Politicians have figured out a way to pay less for ads they air at election time. They call it campaign-finance reform.
In their zeal to rid the political process of money's corrupting influence, our senators passed the McCain-Feingold bill. It will give political candidates huge discounts for ads on broadcast and cable TV.
Broadcasters must sell airtime for political spots at the lowest price as the time sold in the previous year. And the practice of bumping political ads off the air in favor of advertisers willing to pay more will be history.
"The future of political discourse won't come with a monumental price tag," said Sen. Robert Torricelli, D-N.J., who sponsored this amendment to the larger bill. Public advocacy groups championing campaign-finance reform are delighted.
"By a 70-30 vote, the Senate made it clear that it will no longer tolerate an industry using billions of dollars worth of public airwaves that it has been granted free of charge to profiteer on democracy by gouging candidates on their ad rates," said Paul Taylor, executive director of the Alliance for Better Campaigns in Washington.
Broadcasters are furious—although they reaped more than $700 million from TV political ads last year. "Cheaper rates translate into more ads purchased, more political ad clutter and more campaign spending, not less," writes Edward Fritts, president of the National Association of Broadcasters, in a letter to all Senate members.
Fritts has a point. Politicians will take advantage of steeper discounted rates, a privilege they already enjoy under the Federal Communications Commission's lowest unit charge rule. Eliminating soft money to improve public discourse was Sen. John McCain's point. Now the campaign volume will be turned up, not down, defeating the original intent of the legislation.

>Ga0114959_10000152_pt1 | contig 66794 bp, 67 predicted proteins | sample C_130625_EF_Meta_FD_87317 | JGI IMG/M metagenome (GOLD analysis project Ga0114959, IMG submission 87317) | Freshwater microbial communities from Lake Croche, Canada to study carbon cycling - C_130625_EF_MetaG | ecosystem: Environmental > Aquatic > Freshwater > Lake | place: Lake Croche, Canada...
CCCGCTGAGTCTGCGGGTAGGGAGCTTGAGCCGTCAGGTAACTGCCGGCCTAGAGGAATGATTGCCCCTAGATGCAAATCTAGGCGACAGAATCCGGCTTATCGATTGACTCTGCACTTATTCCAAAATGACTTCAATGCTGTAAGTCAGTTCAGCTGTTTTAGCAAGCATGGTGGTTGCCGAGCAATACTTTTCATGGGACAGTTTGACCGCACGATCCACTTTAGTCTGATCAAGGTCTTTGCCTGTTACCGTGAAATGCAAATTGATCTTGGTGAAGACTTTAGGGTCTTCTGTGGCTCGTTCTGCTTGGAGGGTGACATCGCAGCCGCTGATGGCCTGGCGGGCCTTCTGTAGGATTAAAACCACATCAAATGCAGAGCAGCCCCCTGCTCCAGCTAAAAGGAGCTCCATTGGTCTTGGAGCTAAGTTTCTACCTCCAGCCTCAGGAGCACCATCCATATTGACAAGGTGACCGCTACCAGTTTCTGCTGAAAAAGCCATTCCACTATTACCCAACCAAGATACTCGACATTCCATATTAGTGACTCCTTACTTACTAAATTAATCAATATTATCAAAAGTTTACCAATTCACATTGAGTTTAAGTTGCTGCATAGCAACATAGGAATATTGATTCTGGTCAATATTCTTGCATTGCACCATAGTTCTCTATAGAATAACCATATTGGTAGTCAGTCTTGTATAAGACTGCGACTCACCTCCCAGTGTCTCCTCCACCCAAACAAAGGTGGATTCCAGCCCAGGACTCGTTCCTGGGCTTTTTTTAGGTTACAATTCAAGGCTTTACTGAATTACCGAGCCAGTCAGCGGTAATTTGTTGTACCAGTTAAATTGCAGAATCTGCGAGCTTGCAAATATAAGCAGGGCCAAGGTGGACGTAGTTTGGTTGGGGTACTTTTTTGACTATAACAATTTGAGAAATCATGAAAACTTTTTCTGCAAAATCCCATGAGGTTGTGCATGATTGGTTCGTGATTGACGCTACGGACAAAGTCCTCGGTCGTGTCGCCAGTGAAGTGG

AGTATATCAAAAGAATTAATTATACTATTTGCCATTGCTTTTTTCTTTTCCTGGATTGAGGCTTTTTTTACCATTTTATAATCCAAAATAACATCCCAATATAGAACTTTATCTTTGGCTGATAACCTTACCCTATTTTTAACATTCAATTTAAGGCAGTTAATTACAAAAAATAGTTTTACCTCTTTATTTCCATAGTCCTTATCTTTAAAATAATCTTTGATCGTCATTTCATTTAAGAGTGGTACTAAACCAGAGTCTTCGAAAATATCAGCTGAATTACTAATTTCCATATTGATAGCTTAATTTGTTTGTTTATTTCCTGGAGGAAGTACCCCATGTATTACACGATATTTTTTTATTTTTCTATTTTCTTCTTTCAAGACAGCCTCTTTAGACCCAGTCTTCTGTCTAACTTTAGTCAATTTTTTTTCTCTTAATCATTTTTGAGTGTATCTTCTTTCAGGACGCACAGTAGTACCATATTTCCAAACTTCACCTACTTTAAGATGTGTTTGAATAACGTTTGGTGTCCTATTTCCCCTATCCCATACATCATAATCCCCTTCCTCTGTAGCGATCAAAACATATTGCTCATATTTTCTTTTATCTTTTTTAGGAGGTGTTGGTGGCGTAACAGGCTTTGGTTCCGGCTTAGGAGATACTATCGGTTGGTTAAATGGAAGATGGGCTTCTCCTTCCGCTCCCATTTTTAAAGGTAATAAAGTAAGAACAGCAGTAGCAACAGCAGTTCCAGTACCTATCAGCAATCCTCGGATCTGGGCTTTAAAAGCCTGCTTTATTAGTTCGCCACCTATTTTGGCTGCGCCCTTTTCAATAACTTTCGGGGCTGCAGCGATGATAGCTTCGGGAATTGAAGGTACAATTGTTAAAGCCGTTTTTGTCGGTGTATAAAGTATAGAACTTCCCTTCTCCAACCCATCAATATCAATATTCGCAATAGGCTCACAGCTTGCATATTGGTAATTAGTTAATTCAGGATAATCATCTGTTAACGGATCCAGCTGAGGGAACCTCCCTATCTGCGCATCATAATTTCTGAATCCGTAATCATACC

Savvy media buyers know it takes more ads in today's cluttered market to reach their target audience. The buying strategy is based on advertising points.
Twenty years ago, it took 400 points—one ad seen by a viewer about four times a week—to deliver a message effectively. That number has increased to 1,000 points, requiring campaigns to buy 1,200 to 1,400 points to reach the target goal.
Determined to do even more mischief, legislators have also devised a plan (the Wellstone Amendment) to strangle free speech by restricting special-interest groups issue ads that name and "promote candidates" within 30 days of a primary election or 60 days of a general election. That's called reform, too.
Sen. McCain opposed this amendment but lost. Banning a special-interest group's right to free speech (nonprofit groups, for-profit corporations, labor unions and trade associations) two months before an election is not likely to win constitutional approval. Ideally, the campaign-finance rules should force issue advertisers to disclose who is buying the ad. Secrecy is the real problem.
If Congress wants to stop the stealth tactics used by well-heeled interest groups to derail candidates, it can look elsewhere for help: It's called a more vigilant press.